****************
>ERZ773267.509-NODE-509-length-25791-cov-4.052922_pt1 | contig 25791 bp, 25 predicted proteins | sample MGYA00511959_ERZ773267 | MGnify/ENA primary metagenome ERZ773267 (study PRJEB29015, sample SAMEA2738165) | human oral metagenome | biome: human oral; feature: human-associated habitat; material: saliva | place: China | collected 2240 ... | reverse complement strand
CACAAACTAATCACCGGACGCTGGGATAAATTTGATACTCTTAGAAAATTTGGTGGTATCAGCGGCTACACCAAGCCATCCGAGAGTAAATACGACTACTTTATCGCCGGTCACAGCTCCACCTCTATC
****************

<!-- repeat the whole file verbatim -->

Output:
>ERZ773267.509-NODE-509-length-25791-cov-4.052922_pt1 | contig 25791 bp, 25 predicted proteins | sample MGYA00511959_ERZ773267 | MGnify/ENA primary metagenome ERZ773267 (study PRJEB29015, sample SAMEA2738165) | human oral metagenome | biome: human oral; feature: human-associated habitat; material: saliva | place: China | collected 2240 ... | reverse complement strand
CACAAACTAATCACCGGACGCTGGGATAAATTTGATACTCTTAGAAAATTTGGTGGTATCAGCGGCTACACCAAGCCATCCGAGAGTAAATACGACTACTTTATCGCCGGTCACAGCTCCACCTCTATC